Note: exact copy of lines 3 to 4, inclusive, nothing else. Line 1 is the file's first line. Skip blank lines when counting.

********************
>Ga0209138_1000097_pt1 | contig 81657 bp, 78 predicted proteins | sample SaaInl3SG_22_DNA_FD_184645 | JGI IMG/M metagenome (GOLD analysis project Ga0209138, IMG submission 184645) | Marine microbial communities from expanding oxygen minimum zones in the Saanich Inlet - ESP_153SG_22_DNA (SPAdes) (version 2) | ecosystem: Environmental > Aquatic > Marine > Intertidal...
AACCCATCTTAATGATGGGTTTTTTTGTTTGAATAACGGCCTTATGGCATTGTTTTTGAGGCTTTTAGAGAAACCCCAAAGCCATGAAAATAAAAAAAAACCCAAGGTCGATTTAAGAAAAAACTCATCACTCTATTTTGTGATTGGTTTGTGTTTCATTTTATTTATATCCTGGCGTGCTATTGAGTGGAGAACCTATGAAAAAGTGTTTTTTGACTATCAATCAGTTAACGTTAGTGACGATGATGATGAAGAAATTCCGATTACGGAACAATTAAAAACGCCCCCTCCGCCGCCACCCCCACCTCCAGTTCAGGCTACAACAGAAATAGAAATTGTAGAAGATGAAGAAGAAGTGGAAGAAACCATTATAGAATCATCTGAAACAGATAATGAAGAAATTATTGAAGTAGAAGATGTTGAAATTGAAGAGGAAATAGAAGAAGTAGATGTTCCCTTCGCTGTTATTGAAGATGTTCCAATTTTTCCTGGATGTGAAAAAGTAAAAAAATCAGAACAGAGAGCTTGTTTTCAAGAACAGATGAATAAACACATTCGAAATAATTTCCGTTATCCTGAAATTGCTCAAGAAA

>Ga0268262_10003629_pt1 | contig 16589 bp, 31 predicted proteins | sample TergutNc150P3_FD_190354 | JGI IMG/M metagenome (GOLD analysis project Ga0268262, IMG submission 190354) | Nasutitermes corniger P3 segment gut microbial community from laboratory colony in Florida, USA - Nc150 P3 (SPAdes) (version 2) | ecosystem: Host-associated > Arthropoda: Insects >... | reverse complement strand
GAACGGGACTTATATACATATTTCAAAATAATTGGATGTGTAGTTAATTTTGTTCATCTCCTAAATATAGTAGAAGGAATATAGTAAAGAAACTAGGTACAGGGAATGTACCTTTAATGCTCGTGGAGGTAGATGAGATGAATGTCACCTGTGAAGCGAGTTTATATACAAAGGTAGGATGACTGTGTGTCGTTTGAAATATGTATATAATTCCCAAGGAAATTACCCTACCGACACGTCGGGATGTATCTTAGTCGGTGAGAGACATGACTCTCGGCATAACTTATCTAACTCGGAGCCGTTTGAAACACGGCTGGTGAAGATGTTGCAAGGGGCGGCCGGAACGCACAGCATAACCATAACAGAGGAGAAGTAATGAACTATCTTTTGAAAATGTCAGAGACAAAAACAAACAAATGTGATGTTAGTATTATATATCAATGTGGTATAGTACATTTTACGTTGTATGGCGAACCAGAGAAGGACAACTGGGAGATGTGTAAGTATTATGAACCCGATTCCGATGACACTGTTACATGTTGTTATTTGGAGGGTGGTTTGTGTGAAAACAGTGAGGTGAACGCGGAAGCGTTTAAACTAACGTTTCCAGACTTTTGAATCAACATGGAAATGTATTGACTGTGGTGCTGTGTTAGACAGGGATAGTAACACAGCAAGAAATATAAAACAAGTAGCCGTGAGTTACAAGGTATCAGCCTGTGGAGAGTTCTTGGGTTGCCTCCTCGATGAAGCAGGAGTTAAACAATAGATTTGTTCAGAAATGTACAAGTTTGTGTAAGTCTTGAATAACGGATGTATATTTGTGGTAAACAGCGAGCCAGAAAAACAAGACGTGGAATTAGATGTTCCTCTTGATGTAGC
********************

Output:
>Ga0268262_10003629_pt1 | contig 16589 bp, 31 predicted proteins | sample TergutNc150P3_FD_190354 | JGI IMG/M metagenome (GOLD analysis project Ga0268262, IMG submission 190354) | Nasutitermes corniger P3 segment gut microbial community from laboratory colony in Florida, USA - Nc150 P3 (SPAdes) (version 2) | ecosystem: Host-associated > Arthropoda: Insects >... | reverse complement strand
GAACGGGACTTATATACATATTTCAAAATAATTGGATGTGTAGTTAATTTTGTTCATCTCCTAAATATAGTAGAAGGAATATAGTAAAGAAACTAGGTACAGGGAATGTACCTTTAATGCTCGTGGAGGTAGATGAGATGAATGTCACCTGTGAAGCGAGTTTATATACAAAGGTAGGATGACTGTGTGTCGTTTGAAATATGTATATAATTCCCAAGGAAATTACCCTACCGACACGTCGGGATGTATCTTAGTCGGTGAGAGACATGACTCTCGGCATAACTTATCTAACTCGGAGCCGTTTGAAACACGGCTGGTGAAGATGTTGCAAGGGGCGGCCGGAACGCACAGCATAACCATAACAGAGGAGAAGTAATGAACTATCTTTTGAAAATGTCAGAGACAAAAACAAACAAATGTGATGTTAGTATTATATATCAATGTGGTATAGTACATTTTACGTTGTATGGCGAACCAGAGAAGGACAACTGGGAGATGTGTAAGTATTATGAACCCGATTCCGATGACACTGTTACATGTTGTTATTTGGAGGGTGGTTTGTGTGAAAACAGTGAGGTGAACGCGGAAGCGTTTAAACTAACGTTTCCAGACTTTTGAATCAACATGGAAATGTATTGACTGTGGTGCTGTGTTAGACAGGGATAGTAACACAGCAAGAAATATAAAACAAGTAGCCGTGAGTTACAAGGTATCAGCCTGTGGAGAGTTCTTGGGTTGCCTCCTCGATGAAGCAGGAGTTAAACAATAGATTTGTTCAGAAATGTACAAGTTTGTGTAAGTCTTGAATAACGGATGTATATTTGTGGTAAACAGCGAGCCAGAAAAACAAGACGTGGAATTAGATGTTCCTCTTGATGTAGC